- HP ARIES (Automatic Re-translation and Integrated Environment Simulation) is a dynamic binary translation system that combines fast code interpretation with two phase dynamic translation to transparently and accurately execute HP 9000 HP-UX applications on HP-UX 11i for HP Integrity servers. The ARIES fast interpreter emulates a complete set of non-privileged PA-RISC instructions with no user intervention. During interpretation, it monitors the application's execution pattern and translates only the frequently executed code into native Itanium code at runtime. ARIES implements two phase dynamic translation, a technique in which translated code in first phase collects runtime profile information which is used during second phase translation to further optimize the translated code. ARIES stores the dynamically translated code in memory buffer called code cache. Further references to translated basic blocks execute directly in the code cache and do not require additional interpretation or translation. The targets of translated code blocks are back-patched to ensure execution takes place in code cache most of the time. At the end of the emulation, ARIES discards all the translated code without modifying the original application. The ARIES emulation engine also implements Environment Emulation which emulates an HP 9000 HP-UX application's system calls, signal delivery, exception management, threads management, emulation of HP GDB for debugging, and core file creation for the application.
- Intel Corporation has developed and implemented an IA-32 Execution Layer - a dynamic binary translator designed to support IA-32 applications on Itanium-based systems, which was included in Microsoft Windows server OS for Itanium architecture, as well as in several flavors of Linux, including Red Hat and Suse. It used a two-phase (later three-phase) approach: initially it quickly translated every piece of code at a basic block level, adding certain instrumentation for detecting hot code; then hot code was dynamically optimized at a super-block level, and the optimized translated code replaced cold code on the fly. Later interpretation engine was added that allowed to avoid altogether translation of code executed just a few times - cold non-optimized translation became thus the second phase, and hot optimized translation became the third phase. IA-32 Execution Layer supported self-modified code, and could even optimize it quite well.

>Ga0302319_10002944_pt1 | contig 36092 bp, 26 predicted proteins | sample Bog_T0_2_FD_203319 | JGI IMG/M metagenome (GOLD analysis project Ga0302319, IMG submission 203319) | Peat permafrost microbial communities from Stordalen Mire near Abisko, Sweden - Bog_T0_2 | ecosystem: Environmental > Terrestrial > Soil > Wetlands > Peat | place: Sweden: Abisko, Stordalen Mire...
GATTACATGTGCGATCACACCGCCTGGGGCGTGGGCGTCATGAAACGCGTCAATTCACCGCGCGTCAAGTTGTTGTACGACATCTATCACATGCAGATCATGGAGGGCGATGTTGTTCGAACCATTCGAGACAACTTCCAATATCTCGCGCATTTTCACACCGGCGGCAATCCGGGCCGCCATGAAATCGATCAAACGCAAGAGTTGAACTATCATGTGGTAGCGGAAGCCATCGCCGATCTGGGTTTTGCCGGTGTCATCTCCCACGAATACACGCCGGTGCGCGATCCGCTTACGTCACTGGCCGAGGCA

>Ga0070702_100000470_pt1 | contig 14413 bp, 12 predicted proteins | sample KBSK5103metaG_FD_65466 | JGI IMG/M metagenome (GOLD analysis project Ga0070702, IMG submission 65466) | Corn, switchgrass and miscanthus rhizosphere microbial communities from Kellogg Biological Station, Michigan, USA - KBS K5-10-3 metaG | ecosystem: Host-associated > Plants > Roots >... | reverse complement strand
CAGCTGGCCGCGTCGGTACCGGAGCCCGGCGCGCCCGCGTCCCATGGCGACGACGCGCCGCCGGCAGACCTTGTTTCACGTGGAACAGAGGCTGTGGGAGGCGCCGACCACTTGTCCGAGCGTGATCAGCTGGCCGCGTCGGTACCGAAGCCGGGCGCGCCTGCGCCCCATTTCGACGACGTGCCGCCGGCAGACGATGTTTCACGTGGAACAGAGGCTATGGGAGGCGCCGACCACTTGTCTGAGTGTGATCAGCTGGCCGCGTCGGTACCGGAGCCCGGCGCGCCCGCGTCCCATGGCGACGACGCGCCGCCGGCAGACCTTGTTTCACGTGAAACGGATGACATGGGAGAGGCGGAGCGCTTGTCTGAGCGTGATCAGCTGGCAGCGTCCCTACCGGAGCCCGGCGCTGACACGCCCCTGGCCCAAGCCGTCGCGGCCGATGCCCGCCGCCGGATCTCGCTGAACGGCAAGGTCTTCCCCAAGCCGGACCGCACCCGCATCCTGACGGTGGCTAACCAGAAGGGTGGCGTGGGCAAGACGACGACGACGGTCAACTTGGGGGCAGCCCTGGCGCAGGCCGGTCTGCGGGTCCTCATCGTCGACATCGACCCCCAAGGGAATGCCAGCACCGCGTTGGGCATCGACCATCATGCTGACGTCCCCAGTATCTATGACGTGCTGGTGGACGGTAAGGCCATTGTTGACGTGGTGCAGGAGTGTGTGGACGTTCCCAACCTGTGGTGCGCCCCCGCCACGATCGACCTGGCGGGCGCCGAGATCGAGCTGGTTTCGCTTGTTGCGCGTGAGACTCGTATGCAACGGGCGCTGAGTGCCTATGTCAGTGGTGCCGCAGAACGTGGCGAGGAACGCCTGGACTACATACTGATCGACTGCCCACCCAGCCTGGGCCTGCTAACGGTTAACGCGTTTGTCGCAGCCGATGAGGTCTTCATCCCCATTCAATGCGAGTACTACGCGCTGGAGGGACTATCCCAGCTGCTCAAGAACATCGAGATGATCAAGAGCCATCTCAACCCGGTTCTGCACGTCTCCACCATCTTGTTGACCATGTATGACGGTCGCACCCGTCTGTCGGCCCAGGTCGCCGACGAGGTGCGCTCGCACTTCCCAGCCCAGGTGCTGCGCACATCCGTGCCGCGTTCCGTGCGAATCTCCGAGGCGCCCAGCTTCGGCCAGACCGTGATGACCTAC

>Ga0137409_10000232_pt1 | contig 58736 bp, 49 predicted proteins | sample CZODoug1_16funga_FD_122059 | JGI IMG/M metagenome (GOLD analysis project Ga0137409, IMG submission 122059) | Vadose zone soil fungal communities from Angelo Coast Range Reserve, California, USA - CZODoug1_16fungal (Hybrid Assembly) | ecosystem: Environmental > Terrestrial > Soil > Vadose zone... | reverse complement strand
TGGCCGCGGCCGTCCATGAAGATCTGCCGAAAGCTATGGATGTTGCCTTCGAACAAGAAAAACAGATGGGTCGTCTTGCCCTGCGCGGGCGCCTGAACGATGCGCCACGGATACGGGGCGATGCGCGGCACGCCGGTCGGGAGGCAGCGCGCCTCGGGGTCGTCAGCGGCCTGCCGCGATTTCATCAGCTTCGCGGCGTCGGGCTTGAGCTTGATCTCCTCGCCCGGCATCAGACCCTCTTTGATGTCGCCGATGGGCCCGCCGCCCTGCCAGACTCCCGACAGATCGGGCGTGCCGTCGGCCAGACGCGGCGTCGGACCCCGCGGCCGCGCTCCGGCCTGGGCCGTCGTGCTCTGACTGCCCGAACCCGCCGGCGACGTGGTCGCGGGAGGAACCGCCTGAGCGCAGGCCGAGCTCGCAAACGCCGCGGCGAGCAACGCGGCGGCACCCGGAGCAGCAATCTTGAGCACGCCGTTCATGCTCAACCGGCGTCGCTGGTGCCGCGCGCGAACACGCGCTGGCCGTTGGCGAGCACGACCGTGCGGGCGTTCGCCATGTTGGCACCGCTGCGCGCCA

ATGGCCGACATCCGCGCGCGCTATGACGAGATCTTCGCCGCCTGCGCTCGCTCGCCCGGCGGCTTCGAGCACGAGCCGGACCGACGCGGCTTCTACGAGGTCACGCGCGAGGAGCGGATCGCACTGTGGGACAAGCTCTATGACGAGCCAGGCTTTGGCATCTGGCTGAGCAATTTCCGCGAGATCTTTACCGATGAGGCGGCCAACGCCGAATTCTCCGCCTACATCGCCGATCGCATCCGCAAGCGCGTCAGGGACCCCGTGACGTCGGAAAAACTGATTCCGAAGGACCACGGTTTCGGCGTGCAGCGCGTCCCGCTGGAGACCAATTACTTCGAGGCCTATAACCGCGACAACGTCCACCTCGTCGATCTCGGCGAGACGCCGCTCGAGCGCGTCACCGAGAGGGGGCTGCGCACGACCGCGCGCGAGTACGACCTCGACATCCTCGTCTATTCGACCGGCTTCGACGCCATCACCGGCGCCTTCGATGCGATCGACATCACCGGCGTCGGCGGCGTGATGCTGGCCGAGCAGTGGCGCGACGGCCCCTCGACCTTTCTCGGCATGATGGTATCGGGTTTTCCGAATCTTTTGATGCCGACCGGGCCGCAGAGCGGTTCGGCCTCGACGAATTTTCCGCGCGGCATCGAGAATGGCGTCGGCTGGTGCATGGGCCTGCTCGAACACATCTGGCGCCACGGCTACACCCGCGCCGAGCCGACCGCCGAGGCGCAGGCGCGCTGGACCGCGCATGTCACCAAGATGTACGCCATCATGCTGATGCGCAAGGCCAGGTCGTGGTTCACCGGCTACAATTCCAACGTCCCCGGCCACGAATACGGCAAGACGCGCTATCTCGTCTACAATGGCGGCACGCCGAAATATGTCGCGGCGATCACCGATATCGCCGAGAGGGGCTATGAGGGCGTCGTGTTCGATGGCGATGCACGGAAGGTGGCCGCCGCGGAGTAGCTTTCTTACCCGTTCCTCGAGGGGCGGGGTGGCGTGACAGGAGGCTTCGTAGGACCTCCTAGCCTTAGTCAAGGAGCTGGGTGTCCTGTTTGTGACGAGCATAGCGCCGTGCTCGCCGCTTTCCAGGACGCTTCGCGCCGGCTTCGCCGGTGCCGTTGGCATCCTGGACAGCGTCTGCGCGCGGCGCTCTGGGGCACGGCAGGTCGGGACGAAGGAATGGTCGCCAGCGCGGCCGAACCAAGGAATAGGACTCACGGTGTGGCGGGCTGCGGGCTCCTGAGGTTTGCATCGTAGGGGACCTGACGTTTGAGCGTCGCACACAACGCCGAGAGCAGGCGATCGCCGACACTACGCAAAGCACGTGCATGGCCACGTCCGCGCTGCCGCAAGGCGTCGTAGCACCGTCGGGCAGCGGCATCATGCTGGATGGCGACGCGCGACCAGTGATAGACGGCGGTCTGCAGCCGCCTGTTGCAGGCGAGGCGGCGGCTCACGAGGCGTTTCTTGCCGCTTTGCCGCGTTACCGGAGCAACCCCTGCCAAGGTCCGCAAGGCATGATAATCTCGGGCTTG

- Some test & debugging systems dating back to the 1970s such as "Oliver", utilized dynamic binary translation to provide breakpoint, storage protection, trace, program animation and other features for IBM/360/370/390/ES9000 platforms.
- Comparison of platform virtual machines
- Instruction set simulator
- Just-in-time compilation
- Shadow memory
- Virtual machine
- Binary recompiler
- Dynamic recompilation
- http://www.itee.uq.edu.au/~csmweb/decompilation/bintrans.html (somewhat dated)
- http://www.gtoal.com/sbt/ Static Binary Translation HOWTO
- http://www.itee.uq.edu.au/~cristina/uqbt.html University of Queensland Binary Translator
- http://www.experimentalstuff.com/Technologies/Walkabout/ Walkabout - Binary Translation research by Sun and University collaborators
- http://csdl.computer.org/comp/mags/mi/1998/02/m2056abs.htm - FX!32, an x86 to Alpha binary translator developed by DEC
- http://www.cse.iitd.ernet.in/~sbansal/publications.html - S. Bansal, A. Aiken, "Binary Translation Using Peephole Superoptimizers," In Proceedings of Symposium on Operating Systems Design and Implementation (OSDI), December 2008.
- http://dl.acm.org/citation.cfm?id=956550 - Leonid Baraz, Tevi Devor, Orna Etzion, Shalom Goldenberg, Alex Skaletsky, Yun Wang, Yigal Zemach, IA-32 Execution Layer: a two-phase dynamic translator designed to support IA-32 applications on Itanium®-based systems